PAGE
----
THE wet and windy May Bank Holiday marked the start of some fairly turbulent weather after the Met Office issued more warnings.
The south of the country will be battered by 65mph wind today, after yesterday saw the UK’s coldest May Bank Holiday ever.
Surfers enjoy the waves in Porthcawl, WalesCredit: PA
It was a washout on Blackpool seafrontCredit: NB PRESS LTD
Hardy drinkers brave the elements under umbrellas at the Canal House, Birmingham
The weather didn’t get in the way of a Bank Holiday drink
A yellow warning for wind has been put in place for most of the south.
It will remain in place until 9am, with forecasters warning of gusts of up to 65mph to hit.
The heavy rain will continue to push through parts of England and Wales.
The Met Office said that the weather could spark delays on the roads and railways and could also affect air travel and ferry transport.
Fallen tree branches could also damage fences, signs and smaller structures like sheds.
“The winds should gradually ease through Tuesday morning,” the Met Office said.
“The strong winds will be accompanied by some heavy rain at times.”
The bout of unsettled weather is due to an area of low pressure which is pushing eastwards – but it’s expected to clear later today.
For eastern parts there will be a cloudy and wet start, but sunshine and showers are expected for much of the day elsewhere, according to the Met Office.
Temperatures are expected to hit 12C in southern areas but stay a chilly 8C further north.
A “cool feel” will remain in the air into Wednesday, with further showers forecast for the north and east.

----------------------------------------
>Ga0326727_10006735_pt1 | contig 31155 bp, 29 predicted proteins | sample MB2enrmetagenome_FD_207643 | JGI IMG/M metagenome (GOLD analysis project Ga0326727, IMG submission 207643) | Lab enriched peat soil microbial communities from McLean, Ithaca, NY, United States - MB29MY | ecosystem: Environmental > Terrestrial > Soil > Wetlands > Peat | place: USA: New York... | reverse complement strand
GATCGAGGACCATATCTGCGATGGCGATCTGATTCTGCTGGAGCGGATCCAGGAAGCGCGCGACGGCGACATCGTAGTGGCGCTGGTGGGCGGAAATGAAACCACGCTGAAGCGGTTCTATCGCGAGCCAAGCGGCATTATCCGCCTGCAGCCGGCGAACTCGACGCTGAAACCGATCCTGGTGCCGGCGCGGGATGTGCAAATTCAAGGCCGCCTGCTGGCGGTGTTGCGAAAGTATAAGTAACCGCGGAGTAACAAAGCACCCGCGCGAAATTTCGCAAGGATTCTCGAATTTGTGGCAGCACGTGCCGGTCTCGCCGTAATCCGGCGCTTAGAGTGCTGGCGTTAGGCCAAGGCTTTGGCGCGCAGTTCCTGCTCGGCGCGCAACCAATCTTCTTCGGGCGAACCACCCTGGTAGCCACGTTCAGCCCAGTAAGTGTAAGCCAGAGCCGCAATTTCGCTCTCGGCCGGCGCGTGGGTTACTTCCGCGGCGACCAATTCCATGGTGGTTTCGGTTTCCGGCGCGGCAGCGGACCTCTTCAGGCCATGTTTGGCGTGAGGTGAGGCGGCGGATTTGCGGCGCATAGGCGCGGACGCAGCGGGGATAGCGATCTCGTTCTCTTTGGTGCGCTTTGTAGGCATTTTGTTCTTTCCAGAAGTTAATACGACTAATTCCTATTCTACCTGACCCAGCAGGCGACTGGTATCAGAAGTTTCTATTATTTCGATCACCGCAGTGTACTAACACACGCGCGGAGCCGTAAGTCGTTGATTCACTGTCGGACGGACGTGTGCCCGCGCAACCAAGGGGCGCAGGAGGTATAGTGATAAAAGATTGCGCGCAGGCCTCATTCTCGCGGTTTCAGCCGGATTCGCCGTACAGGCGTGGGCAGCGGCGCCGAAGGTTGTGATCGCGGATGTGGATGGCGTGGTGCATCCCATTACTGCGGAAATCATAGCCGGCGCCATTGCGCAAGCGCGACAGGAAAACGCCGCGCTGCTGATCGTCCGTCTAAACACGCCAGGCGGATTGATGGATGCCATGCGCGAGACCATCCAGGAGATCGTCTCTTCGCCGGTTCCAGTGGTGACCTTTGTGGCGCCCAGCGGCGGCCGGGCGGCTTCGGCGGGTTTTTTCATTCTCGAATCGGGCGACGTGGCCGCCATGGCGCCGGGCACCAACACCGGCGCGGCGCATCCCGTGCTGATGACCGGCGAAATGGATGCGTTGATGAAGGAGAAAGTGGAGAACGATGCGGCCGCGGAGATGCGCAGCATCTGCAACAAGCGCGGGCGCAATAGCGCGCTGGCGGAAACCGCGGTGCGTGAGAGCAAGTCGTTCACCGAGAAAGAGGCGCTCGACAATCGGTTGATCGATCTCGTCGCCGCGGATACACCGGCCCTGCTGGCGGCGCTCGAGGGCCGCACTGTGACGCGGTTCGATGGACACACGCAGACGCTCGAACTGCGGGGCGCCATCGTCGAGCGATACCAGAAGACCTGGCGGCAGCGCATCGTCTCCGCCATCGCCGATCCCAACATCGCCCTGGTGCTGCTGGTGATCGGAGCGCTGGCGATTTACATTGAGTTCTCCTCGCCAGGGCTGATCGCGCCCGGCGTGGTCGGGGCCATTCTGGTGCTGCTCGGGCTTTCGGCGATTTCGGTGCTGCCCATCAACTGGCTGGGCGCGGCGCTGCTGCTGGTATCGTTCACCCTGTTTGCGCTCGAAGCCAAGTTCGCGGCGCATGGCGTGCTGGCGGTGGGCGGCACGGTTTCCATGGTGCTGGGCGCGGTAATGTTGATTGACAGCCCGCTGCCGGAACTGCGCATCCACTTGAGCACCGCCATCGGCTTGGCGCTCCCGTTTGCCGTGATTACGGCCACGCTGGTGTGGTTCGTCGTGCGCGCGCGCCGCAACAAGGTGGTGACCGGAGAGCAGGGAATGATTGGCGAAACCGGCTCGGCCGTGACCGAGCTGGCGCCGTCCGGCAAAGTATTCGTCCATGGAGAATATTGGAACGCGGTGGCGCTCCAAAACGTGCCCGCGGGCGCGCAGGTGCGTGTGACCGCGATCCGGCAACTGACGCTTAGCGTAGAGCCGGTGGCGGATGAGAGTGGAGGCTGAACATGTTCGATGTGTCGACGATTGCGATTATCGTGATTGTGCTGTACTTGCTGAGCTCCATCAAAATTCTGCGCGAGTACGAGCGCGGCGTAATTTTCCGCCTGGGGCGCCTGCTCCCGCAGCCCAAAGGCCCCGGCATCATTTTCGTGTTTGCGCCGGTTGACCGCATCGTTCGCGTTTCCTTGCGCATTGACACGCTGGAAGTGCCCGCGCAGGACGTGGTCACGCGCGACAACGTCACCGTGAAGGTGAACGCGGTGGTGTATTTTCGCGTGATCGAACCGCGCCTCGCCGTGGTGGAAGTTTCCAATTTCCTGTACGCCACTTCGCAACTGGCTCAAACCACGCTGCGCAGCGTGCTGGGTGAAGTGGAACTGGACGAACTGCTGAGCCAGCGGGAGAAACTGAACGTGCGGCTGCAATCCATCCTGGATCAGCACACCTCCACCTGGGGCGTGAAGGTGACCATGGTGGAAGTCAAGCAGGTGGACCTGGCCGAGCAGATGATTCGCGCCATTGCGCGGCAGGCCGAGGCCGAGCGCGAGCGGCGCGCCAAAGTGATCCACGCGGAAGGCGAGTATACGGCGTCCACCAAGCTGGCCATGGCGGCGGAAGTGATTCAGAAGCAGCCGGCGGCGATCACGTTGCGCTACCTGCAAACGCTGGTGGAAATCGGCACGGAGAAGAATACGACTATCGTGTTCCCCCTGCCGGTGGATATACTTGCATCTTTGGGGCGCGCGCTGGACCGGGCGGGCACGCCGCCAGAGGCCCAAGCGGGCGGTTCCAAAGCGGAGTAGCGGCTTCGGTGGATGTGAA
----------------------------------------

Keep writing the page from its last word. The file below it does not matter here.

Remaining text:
The Met Office has issued a yellow warning until 9am today
People shelter under umbrellas whilst punting along the River Cam in Cambridge
A yellow warning for wind has been put in place for most of the south
Gale force winds batter the coast at Porthleven on Bank Holiday Monday
A pair braved the rain to hit the shops in Newcastle
Tourists take a punt in Cambridge despite the weather
Yesterday saw the mercury tumble to a chilly -5 in the morning. It was followed by gales and heavy rain for most of the country.
That made it exactly as cold as it was this time in 2012 – which was the coldest on record.
According to the Met Office temperatures at this time of year should range between 13C and 16C.
Ladies make a splash in the middle of a downpour in Swansea
Bournemouth beach on the bank holiday with people all wrapped up to cover up from the chill
Sunrise caught over the bank holiday weekend in Wareham in Dorset
Diners in the Oxfordshire town of Wallingford brave the pouring rain for the chance to be together and to eat outdoors
People shelter from heavy rain beneath umbrellas in north London
Families and visitors to Dorset didn’t let the rain get the better of them this weekend
The weather worsened for Bank Holiday Monday thanks to a band of low pressure from the Atlantic.
The rainy conditions are expected to continue into the week and it seems like it will only start to warm up from mid May.
Meanwhile Ladbrooks have slashed their odds on this May being the wettest on record.
With Britain set to be battered by heavy storms over the coming days, the bookies have cut odds from 3/1 to just 5/2 on this going down as the wettest May ever.
Alex Apati of Ladbrokes said: “It’s looking increasingly likely this could go down as a record-breaking wet May if the latest odds are anything to go by.